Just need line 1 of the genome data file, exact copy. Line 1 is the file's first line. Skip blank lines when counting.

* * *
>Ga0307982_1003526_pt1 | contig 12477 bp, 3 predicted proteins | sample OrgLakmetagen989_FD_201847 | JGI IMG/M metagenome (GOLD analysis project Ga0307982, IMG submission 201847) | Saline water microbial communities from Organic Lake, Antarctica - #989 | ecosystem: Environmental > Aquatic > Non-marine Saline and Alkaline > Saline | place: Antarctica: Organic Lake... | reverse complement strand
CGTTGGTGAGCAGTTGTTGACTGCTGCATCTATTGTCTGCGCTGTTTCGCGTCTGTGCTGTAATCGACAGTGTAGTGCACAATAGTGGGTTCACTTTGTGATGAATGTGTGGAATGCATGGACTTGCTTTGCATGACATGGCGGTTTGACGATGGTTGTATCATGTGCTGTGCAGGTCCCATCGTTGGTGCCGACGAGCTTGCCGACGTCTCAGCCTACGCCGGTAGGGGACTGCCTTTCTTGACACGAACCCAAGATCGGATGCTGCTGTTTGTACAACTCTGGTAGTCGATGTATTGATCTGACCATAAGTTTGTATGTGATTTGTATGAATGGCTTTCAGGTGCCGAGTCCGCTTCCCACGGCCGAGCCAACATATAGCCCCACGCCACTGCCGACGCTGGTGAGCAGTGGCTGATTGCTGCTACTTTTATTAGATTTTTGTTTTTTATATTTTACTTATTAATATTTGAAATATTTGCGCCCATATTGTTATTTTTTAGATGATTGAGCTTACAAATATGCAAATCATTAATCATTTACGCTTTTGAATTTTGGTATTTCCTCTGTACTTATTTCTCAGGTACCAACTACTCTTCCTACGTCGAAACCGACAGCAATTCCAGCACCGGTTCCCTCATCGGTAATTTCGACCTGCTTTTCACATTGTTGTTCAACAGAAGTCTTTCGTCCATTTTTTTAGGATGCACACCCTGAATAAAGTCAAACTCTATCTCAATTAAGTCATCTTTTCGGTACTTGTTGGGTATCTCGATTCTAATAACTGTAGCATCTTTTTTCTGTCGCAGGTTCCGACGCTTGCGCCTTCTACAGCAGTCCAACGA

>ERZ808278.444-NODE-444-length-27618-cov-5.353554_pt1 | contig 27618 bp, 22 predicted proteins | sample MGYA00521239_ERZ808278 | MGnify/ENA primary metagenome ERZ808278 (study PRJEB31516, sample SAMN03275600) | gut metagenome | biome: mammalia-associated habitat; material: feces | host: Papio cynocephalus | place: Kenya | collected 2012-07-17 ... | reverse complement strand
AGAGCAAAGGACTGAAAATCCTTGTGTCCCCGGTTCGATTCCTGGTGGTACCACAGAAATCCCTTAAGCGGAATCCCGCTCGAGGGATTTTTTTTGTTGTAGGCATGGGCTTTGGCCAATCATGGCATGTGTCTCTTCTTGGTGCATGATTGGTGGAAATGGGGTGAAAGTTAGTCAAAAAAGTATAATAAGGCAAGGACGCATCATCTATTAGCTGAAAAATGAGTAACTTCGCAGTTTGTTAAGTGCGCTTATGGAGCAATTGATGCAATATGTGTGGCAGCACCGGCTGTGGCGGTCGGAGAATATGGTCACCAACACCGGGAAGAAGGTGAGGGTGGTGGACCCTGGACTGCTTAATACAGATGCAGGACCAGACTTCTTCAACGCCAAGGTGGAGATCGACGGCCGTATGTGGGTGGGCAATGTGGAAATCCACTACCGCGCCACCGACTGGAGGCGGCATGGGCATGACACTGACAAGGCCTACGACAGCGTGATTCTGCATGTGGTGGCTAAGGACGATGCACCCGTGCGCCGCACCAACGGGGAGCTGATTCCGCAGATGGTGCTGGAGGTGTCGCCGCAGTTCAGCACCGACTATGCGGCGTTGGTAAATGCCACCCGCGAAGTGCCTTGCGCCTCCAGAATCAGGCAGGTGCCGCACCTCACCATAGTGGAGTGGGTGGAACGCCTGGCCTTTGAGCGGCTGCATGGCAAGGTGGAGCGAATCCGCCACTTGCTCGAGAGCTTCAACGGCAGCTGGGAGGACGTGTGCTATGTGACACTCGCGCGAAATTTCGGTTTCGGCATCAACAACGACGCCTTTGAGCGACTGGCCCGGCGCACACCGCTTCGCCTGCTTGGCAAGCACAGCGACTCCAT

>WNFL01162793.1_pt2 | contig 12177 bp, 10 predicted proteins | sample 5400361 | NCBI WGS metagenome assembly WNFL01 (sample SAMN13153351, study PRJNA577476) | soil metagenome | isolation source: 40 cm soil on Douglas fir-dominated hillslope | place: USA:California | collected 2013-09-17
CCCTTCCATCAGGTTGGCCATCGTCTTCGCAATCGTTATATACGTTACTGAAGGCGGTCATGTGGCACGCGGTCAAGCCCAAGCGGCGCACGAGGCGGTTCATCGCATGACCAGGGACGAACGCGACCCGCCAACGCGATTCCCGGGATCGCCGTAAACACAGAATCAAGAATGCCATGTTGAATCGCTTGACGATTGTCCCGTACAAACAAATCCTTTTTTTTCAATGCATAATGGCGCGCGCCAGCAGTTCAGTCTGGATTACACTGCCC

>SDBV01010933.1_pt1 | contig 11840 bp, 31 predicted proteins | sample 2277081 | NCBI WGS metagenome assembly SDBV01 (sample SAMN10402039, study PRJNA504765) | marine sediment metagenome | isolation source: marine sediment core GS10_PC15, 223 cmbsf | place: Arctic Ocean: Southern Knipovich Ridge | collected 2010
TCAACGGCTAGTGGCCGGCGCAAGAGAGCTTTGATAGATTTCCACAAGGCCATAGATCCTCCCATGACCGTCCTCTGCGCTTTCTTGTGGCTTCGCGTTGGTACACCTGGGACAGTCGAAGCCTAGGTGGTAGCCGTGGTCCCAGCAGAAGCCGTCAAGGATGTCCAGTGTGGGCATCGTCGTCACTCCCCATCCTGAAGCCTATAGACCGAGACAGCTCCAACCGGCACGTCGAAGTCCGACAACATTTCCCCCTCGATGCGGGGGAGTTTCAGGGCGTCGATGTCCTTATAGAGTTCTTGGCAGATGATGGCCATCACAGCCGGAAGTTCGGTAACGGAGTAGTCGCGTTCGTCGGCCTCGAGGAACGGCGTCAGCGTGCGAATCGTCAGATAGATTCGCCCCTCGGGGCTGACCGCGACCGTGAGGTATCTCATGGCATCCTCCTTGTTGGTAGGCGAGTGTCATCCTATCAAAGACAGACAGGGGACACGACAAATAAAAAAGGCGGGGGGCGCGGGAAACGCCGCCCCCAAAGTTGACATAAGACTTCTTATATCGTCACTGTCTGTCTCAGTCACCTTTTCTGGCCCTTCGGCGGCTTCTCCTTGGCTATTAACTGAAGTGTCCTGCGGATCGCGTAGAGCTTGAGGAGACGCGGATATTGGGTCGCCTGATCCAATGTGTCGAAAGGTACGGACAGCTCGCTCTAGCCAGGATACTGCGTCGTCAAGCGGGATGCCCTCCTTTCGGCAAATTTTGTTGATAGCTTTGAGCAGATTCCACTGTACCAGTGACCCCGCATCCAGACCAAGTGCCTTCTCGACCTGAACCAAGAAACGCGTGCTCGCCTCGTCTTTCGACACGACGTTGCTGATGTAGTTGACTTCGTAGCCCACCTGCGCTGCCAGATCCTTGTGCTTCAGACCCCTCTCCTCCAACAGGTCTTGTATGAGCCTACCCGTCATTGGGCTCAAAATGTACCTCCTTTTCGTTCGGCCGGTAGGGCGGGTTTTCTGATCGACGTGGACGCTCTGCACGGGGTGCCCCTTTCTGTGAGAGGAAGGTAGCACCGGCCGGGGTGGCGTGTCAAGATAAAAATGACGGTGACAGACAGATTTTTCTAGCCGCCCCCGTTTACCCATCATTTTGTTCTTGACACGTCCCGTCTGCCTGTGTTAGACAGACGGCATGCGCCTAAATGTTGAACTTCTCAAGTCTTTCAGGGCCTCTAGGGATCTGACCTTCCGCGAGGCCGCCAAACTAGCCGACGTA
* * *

>Ga0307982_1003526_pt1 | contig 12477 bp, 3 predicted proteins | sample OrgLakmetagen989_FD_201847 | JGI IMG/M metagenome (GOLD analysis project Ga0307982, IMG submission 201847) | Saline water microbial communities from Organic Lake, Antarctica - #989 | ecosystem: Environmental > Aquatic > Non-marine Saline and Alkaline > Saline | place: Antarctica: Organic Lake... | reverse complement strand